Jaques’ Illustrated Proverbs

Jaques' Games established 1795

Jaques’ New Game of Illustrated Proverbs depicts typical Victorian social stereotypes and aphorisms intended to educate, console and advise young people. The first card in each well-known proverb features a hand-coloured engraving illustrating the general idea of the proverb, whilst the remaining cards in the set each contain one word inside a sort of cartouche. Thus complete sets can be made up reading “Prevention is Better Than Cure”, “Necessity is the Mother of Invention”, “Birds of a Feather Flock Together”, “Delays are Dangerous” and so on. These quotes have been passed on from generation to generation. Many originate from Biblical or Roman times. Some are still used on a regular basis and others are relics of a time and era which has taken its place in history.

An Early Edition, c.1870

Jaques' Illustrated Proverbs, c.1870 Jaques' Illustrated Proverbs, c.1870

Above: the set contains a total of twelve proverbs.

Later Edition, c.1885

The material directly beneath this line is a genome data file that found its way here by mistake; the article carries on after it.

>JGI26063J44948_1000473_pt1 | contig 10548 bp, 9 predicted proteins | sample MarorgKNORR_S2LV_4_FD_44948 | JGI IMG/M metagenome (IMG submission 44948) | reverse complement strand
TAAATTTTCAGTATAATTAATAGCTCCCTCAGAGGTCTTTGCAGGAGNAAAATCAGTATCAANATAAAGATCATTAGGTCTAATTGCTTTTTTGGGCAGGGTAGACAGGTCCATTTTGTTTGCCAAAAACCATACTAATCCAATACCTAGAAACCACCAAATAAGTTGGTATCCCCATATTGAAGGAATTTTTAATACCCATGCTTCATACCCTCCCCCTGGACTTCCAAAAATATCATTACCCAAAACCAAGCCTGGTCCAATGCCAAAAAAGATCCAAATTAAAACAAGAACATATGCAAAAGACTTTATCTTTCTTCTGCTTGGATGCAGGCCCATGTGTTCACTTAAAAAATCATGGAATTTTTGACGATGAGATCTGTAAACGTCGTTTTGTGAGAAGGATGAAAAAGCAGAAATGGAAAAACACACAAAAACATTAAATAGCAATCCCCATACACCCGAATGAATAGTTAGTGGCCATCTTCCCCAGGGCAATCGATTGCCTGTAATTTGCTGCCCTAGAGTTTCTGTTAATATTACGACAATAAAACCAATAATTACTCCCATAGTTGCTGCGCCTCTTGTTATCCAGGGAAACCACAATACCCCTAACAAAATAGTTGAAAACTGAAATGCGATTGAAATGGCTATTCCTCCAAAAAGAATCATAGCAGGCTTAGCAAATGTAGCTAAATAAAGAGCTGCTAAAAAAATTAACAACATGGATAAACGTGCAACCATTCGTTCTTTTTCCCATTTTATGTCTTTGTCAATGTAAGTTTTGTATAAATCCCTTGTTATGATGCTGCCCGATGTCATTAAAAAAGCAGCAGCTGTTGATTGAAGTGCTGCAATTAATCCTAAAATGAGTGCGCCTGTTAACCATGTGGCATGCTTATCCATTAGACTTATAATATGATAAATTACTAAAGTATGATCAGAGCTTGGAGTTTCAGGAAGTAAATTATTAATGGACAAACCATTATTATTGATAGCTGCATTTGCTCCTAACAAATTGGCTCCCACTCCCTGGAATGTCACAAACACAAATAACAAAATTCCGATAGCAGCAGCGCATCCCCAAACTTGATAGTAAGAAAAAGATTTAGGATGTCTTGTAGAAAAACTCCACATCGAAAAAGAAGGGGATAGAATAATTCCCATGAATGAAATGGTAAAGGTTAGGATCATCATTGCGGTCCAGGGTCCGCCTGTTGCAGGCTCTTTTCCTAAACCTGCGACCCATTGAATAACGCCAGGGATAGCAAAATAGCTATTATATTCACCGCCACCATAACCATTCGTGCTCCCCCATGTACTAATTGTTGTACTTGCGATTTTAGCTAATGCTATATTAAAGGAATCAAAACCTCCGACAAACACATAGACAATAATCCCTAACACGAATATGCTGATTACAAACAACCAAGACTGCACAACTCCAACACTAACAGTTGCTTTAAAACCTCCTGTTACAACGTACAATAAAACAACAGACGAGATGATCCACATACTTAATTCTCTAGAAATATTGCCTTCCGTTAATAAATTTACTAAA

See the Box

Jaques' Illustrated Proverbs, c.1885

Above: four sets from the second series of Jaques' Illustrated Proverbs, c.1885, showing the illustrated title card and accompanying single word cards making up the complete proverb. The set has 64 cards and is played using the rules of Happy Families. There are 12 proverbs to collect, with varying numbers of words. The lead card of each set has a coloured picture and each card is printed with the text of the complete proverb. Using a moralised version of the Happy Families game the rules of good behaviour could be taught. In the advertisement on the rules leaflet the Illustrated Proverbs are said to be drawn by Phiz. The original retail price was one shilling. The backs of the card are a plain cream colour. John Jaques of London was founded in 1795.

Jaques' Illustrated Proverbs, c.1885 Jaques' Illustrated Proverbs, c.1885

Above: eight title cards from Jaques’ Illustrated Proverbs, c.1885. The complete proverb is printed along the top of each card in the set. “Opportunity Makes the Thief” shows that the problem of pickpockets was rife. The Victorian period was marked by great change, prosperity for some with poverty and misery for others. Advice and quotes were always at hand, whether one belonged in the upper or lower classes, although many of the proverbs about frugality and work ethic must have been intended for the lower classes. “No Rose Without a Thorn” teaches us that to enjoy any beautiful or pleasant thing, we must endure something difficult or painful.

See also:   The London Post   Quits   Kingdoms of Europe   Counties of England   Jaques' Happy Families   Proverbs and Maxims   Jack-of-all-Trades   Cartes Questions-Devinettes

Last Updated January 13, 2018 at 11:06am


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